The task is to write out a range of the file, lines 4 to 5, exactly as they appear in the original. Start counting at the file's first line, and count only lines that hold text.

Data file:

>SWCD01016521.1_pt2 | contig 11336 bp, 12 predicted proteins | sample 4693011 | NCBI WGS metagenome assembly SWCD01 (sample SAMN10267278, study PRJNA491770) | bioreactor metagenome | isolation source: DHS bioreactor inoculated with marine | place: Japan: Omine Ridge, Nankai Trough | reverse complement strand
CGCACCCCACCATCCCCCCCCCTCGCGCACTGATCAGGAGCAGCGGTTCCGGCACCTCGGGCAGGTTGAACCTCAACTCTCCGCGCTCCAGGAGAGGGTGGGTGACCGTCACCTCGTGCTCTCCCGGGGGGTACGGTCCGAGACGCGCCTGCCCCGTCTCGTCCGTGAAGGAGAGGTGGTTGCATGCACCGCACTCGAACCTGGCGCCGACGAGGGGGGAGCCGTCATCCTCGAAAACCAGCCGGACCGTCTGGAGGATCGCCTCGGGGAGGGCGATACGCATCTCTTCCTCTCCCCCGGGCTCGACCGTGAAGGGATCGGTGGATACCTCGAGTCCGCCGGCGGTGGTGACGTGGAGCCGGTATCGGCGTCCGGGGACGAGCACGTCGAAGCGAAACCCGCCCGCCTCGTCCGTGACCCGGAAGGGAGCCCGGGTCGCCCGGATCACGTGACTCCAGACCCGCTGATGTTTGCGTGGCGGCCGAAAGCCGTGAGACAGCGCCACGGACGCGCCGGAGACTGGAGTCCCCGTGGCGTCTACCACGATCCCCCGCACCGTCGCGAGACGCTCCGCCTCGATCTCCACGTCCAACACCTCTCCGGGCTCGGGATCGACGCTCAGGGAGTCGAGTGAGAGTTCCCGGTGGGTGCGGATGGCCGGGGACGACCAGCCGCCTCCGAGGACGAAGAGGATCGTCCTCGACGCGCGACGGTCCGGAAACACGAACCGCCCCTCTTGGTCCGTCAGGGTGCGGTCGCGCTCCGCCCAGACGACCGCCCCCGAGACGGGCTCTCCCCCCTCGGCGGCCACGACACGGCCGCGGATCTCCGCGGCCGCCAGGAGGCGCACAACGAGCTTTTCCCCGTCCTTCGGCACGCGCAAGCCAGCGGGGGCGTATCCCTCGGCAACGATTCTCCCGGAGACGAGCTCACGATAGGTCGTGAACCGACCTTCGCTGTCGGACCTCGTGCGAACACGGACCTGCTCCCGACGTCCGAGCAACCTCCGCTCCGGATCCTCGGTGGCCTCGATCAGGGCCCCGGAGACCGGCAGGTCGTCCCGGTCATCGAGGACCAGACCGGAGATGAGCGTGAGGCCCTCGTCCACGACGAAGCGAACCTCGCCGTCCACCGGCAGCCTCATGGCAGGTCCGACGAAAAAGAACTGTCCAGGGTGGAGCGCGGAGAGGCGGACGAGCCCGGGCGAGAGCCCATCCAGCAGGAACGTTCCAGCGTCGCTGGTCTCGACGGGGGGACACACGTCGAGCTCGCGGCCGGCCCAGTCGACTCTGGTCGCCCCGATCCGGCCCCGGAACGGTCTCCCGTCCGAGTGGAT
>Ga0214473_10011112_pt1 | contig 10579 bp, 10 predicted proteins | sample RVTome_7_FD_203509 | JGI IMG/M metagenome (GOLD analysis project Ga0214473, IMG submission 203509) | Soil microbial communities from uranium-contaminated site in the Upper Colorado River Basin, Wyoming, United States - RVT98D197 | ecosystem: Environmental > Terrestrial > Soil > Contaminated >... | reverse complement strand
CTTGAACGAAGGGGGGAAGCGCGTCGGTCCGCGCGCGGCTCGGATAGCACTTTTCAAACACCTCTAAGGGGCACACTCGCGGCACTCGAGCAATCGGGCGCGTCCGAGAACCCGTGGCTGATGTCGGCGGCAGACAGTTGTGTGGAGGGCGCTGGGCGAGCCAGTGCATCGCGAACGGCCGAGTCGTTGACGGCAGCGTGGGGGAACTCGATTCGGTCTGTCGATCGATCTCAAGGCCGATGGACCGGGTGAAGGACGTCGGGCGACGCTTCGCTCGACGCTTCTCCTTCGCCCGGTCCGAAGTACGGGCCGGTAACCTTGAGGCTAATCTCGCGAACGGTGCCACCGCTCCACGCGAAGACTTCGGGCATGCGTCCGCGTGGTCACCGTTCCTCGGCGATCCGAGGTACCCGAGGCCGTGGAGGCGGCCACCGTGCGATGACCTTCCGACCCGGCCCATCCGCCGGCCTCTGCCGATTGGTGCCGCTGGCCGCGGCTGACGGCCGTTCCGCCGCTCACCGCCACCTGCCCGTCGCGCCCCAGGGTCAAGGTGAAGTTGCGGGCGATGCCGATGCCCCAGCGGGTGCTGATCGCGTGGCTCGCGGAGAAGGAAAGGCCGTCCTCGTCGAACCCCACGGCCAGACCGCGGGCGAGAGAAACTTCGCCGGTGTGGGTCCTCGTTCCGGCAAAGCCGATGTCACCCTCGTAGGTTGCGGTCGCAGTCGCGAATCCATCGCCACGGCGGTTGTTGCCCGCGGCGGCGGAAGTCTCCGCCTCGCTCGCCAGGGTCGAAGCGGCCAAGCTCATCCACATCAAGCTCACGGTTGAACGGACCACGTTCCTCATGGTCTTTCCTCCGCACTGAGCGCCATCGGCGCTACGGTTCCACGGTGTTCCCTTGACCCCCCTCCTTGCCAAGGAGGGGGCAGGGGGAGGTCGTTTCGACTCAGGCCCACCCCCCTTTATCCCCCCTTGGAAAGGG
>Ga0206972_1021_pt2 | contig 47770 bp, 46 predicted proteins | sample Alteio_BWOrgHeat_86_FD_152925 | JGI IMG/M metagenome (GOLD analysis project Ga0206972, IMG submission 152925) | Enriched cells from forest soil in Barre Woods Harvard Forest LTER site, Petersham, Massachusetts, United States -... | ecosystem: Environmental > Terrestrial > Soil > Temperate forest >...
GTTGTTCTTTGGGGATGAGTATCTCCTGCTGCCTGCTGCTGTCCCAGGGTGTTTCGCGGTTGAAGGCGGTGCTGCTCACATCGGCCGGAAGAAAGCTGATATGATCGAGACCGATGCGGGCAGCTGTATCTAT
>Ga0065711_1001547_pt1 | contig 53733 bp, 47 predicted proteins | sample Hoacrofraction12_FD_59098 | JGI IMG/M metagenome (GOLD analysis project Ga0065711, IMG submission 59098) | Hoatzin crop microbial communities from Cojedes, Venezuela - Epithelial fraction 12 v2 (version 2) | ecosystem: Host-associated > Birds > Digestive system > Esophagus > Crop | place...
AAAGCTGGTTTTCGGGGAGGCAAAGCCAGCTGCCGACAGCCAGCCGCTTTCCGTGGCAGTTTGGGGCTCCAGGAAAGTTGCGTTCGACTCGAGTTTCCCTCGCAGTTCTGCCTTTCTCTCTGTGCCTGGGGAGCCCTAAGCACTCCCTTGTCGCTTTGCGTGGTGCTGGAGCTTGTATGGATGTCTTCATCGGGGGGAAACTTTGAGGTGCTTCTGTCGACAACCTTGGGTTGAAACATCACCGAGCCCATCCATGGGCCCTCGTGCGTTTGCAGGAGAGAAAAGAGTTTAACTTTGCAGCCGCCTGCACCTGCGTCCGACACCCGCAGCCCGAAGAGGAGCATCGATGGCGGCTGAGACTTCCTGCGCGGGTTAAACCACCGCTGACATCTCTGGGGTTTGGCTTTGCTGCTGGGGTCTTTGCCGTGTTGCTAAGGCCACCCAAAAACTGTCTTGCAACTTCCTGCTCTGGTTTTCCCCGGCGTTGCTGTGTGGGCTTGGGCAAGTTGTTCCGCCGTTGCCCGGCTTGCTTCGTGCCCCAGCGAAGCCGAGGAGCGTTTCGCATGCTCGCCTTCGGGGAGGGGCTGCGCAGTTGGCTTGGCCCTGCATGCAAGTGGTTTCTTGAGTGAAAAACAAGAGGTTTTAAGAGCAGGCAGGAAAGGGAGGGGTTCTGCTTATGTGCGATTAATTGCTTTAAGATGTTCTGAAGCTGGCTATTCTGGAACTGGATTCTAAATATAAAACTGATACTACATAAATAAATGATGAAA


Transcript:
CTTGAACGAAGGGGGGAAGCGCGTCGGTCCGCGCGCGGCTCGGATAGCACTTTTCAAACACCTCTAAGGGGCACACTCGCGGCACTCGAGCAATCGGGCGCGTCCGAGAACCCGTGGCTGATGTCGGCGGCAGACAGTTGTGTGGAGGGCGCTGGGCGAGCCAGTGCATCGCGAACGGCCGAGTCGTTGACGGCAGCGTGGGGGAACTCGATTCGGTCTGTCGATCGATCTCAAGGCCGATGGACCGGGTGAAGGACGTCGGGCGACGCTTCGCTCGACGCTTCTCCTTCGCCCGGTCCGAAGTACGGGCCGGTAACCTTGAGGCTAATCTCGCGAACGGTGCCACCGCTCCACGCGAAGACTTCGGGCATGCGTCCGCGTGGTCACCGTTCCTCGGCGATCCGAGGTACCCGAGGCCGTGGAGGCGGCCACCGTGCGATGACCTTCCGACCCGGCCCATCCGCCGGCCTCTGCCGATTGGTGCCGCTGGCCGCGGCTGACGGCCGTTCCGCCGCTCACCGCCACCTGCCCGTCGCGCCCCAGGGTCAAGGTGAAGTTGCGGGCGATGCCGATGCCCCAGCGGGTGCTGATCGCGTGGCTCGCGGAGAAGGAAAGGCCGTCCTCGTCGAACCCCACGGCCAGACCGCGGGCGAGAGAAACTTCGCCGGTGTGGGTCCTCGTTCCGGCAAAGCCGATGTCACCCTCGTAGGTTGCGGTCGCAGTCGCGAATCCATCGCCACGGCGGTTGTTGCCCGCGGCGGCGGAAGTCTCCGCCTCGCTCGCCAGGGTCGAAGCGGCCAAGCTCATCCACATCAAGCTCACGGTTGAACGGACCACGTTCCTCATGGTCTTTCCTCCGCACTGAGCGCCATCGGCGCTACGGTTCCACGGTGTTCCCTTGACCCCCCTCCTTGCCAAGGAGGGGGCAGGGGGAGGTCGTTTCGACTCAGGCCCACCCCCCTTTATCCCCCCTTGGAAAGGG
>Ga0206972_1021_pt2 | contig 47770 bp, 46 predicted proteins | sample Alteio_BWOrgHeat_86_FD_152925 | JGI IMG/M metagenome (GOLD analysis project Ga0206972, IMG submission 152925) | Enriched cells from forest soil in Barre Woods Harvard Forest LTER site, Petersham, Massachusetts, United States -... | ecosystem: Environmental > Terrestrial > Soil > Temperate forest >...